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Title: Destruction of the Irish Regiment at Fredericksburg.
CollectionIrish Emigration Database
Sender Gendermale
Sender OccupationCaptain of the 88th (Irish Regiment)
Sender Religionunknown
Recipient Gendermale
SourceThe Armagh Guardian, Friday, 23 January, 1863.
ArchiveThe Central Library, Belfast.
Doc. No.9508058
Partial Date
Doc. TypeEMG
LogDocument added by LT, 11:08:1995.
Word Count404

A Canadian journal (the Sherbrooke Leader)
publishes a letter from the captain of the 88th
(Irish Regiment), a young man who resigned a
situation of 1,300 dols. a year in the Custom
house and raised a company. The letter was
written after the battle of Fredericksberg.
He writes:-

"Dear Father, - Thank God for his
great mercy. I came out of the most terrible
battle day of this war without a scratch. My
brother Edmund is also unhurt. I can hardly
realize the fact that I am so blessed. Oh! it
was a terrible day. The destruction of life has
been fearful, and nothing gained. The battle
opened about 10 o'clock yesterday morning with
a terrible fire of artillery. As we were drawn
up in a line of battle on the front of the city
General Meagher addressed us in words of
inspiration and eloquences I never heard equalled,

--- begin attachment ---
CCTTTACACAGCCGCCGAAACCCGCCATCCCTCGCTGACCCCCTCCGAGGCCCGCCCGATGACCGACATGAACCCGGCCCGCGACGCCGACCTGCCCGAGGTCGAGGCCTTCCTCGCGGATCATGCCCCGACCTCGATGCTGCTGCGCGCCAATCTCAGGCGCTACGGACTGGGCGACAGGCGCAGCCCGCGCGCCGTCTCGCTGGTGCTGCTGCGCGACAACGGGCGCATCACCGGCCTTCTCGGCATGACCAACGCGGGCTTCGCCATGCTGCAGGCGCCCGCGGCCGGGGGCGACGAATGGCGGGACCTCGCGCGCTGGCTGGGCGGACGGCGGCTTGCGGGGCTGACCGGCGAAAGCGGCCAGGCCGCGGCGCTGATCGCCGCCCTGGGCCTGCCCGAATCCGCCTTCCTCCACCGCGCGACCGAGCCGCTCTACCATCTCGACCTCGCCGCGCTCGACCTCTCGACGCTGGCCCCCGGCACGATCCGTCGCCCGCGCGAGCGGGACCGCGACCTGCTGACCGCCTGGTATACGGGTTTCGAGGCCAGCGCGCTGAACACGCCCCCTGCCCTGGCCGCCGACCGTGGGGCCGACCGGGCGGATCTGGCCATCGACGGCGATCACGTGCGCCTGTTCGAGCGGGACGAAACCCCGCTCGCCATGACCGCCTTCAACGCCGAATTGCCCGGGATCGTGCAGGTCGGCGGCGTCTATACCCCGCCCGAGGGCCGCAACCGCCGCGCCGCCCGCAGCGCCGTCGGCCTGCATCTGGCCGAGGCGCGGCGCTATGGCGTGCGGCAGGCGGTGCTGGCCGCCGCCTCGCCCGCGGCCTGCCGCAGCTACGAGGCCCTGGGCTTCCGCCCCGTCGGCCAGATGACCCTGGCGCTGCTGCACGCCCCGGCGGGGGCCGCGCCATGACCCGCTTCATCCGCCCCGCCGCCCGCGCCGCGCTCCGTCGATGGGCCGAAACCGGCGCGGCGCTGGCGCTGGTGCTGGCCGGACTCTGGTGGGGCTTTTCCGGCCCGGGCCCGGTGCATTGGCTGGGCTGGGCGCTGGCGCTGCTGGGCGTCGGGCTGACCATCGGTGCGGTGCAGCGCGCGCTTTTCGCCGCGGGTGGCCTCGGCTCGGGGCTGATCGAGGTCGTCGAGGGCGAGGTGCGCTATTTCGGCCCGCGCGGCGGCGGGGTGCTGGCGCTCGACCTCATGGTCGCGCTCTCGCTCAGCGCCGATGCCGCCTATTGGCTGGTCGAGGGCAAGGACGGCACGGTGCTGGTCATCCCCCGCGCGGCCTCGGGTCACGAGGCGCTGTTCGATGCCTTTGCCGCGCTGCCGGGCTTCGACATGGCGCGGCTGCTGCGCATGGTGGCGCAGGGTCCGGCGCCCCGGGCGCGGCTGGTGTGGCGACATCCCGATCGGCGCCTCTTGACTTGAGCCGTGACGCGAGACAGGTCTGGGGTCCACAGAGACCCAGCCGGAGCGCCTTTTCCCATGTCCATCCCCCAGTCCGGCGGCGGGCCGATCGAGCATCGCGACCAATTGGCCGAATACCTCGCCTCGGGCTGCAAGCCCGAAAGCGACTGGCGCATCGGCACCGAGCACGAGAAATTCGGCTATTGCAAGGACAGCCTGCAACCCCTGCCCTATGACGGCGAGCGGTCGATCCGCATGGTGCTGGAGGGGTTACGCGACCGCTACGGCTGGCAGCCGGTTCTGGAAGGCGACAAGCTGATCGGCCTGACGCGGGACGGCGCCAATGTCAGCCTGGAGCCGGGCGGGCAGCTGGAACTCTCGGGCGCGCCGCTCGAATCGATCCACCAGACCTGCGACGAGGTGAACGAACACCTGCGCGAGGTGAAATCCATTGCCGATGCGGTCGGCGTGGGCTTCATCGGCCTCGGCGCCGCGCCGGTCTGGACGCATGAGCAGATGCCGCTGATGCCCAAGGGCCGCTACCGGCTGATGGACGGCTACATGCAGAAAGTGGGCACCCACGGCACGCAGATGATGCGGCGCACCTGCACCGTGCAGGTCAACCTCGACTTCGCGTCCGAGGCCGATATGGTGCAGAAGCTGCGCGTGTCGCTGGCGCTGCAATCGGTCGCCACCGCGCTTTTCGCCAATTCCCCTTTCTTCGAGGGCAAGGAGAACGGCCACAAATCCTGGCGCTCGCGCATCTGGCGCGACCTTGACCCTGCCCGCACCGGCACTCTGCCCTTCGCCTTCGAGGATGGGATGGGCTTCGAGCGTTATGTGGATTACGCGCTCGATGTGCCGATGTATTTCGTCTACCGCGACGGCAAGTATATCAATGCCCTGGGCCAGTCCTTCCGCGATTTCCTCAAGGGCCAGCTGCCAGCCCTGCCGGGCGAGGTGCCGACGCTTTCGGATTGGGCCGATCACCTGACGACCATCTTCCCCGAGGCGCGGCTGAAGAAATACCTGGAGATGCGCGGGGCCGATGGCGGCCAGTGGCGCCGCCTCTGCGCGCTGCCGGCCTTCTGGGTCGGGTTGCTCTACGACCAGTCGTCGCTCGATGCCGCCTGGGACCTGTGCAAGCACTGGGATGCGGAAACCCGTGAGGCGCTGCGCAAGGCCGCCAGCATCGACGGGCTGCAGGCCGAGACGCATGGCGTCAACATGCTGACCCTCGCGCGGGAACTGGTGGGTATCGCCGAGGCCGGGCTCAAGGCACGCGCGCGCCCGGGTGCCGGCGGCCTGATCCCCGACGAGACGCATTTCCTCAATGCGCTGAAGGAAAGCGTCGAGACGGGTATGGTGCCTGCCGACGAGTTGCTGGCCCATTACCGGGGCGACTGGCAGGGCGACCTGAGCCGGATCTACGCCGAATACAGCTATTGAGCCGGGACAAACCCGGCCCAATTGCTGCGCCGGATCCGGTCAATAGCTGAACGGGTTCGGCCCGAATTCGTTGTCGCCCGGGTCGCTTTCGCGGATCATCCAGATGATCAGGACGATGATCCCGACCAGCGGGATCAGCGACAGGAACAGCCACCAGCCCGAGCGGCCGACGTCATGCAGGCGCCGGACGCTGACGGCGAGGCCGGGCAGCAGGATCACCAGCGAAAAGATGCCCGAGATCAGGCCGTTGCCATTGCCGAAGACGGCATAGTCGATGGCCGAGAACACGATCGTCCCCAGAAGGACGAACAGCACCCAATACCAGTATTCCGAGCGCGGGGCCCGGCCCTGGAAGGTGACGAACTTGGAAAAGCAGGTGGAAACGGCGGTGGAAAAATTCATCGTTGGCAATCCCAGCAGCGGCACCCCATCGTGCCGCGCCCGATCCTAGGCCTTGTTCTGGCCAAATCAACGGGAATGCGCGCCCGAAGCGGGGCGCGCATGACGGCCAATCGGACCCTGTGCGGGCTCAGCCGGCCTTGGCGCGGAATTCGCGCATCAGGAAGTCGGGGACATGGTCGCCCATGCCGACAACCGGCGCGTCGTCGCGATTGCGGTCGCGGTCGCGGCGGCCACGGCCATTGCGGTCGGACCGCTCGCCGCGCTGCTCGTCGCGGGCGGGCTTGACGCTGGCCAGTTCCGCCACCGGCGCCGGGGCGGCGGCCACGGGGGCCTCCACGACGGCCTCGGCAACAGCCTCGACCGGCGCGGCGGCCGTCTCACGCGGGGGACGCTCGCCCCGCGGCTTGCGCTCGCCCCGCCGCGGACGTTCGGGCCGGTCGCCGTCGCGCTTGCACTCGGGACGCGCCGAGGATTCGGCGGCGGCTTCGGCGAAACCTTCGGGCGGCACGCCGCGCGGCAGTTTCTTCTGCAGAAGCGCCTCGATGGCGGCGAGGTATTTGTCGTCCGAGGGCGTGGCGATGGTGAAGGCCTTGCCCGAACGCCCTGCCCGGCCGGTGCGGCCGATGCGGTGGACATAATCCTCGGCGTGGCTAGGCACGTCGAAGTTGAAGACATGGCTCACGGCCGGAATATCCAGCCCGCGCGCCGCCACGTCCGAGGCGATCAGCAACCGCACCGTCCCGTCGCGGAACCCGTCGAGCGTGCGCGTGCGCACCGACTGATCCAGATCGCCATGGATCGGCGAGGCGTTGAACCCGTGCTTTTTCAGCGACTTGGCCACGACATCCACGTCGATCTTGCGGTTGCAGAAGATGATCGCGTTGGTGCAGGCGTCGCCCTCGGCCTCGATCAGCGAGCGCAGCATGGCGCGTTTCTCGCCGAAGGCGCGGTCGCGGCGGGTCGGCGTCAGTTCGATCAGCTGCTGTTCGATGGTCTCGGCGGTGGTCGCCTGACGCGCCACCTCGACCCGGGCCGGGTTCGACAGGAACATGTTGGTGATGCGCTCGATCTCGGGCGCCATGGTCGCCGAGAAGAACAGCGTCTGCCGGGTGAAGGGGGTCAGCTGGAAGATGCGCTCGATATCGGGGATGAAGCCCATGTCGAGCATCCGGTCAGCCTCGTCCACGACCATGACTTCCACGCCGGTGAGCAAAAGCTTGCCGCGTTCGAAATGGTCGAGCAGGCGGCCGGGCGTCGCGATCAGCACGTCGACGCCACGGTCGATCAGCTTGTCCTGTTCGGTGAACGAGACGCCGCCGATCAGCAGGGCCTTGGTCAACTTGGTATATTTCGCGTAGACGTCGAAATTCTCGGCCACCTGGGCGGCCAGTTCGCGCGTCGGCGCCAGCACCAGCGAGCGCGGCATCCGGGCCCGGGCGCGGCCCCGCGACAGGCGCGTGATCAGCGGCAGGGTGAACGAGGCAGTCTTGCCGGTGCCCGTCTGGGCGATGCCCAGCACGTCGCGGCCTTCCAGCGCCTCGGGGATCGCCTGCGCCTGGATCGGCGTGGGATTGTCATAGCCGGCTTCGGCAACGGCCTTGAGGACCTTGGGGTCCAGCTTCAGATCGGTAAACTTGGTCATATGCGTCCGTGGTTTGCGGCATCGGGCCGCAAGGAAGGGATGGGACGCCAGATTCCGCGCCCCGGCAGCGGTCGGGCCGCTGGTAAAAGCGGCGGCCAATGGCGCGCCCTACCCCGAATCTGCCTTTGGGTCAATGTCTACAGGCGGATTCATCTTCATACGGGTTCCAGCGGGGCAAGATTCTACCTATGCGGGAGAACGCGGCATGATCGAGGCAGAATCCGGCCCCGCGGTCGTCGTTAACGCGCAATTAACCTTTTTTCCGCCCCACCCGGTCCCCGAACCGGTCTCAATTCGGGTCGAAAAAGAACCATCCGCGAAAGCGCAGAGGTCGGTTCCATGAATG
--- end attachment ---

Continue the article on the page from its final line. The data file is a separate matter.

after which he ordered every one of the brigade
to place a bunch of green boxwood at the side of
his cap, showing the example himself. Every man
appeared fired with determined zeal and a firm
resolution, which the result proves to have
been carried out in a manner scarcely paralled
in the annals of war. The 88th Regiment this
morning numbers 10 officers and 41 men; the 69th,
7 officers and 59 men; the 63rd, 6 officers and
64 men; the 116th, 13 officers and 57 men. The
28th Massachusetts also suffered heavily, but I
have not the returns. Irish blood and Irish bones
cover that terrible field today, for Irish regiments
were placed foremost, as the reports and returns
will prove. Lieutenant O'Brian, of my company of
brave men is, I believe, mortally wounded. All I
can find of my once fine company is two sergeants
and three men. That noble, brave Major Horgan was
one of the first to fall, shot through the head.
Every field officer of the brigade in action was
killed or wounded, except Colonel Kelly, and he
had a very narrow escape. Lieutenant Granger was
struck by a piece of shell, tearing through all
his clothes and the flesh over his bowels; one
inch closer and he would have been killed. A piece
of shell struck my haversack, tearing it off me
throwing me over. I do not know what disposition
will be made of us now in our shattered condition.
Colonel Kelly is in command of the remnant of the
brigade which does not number half a regiment. I
have got cold in my limbs, and have felt very sick
all morning, but it is nothing more than the results
of exposure and want of regular food, which a couple
of days' rest will remedy."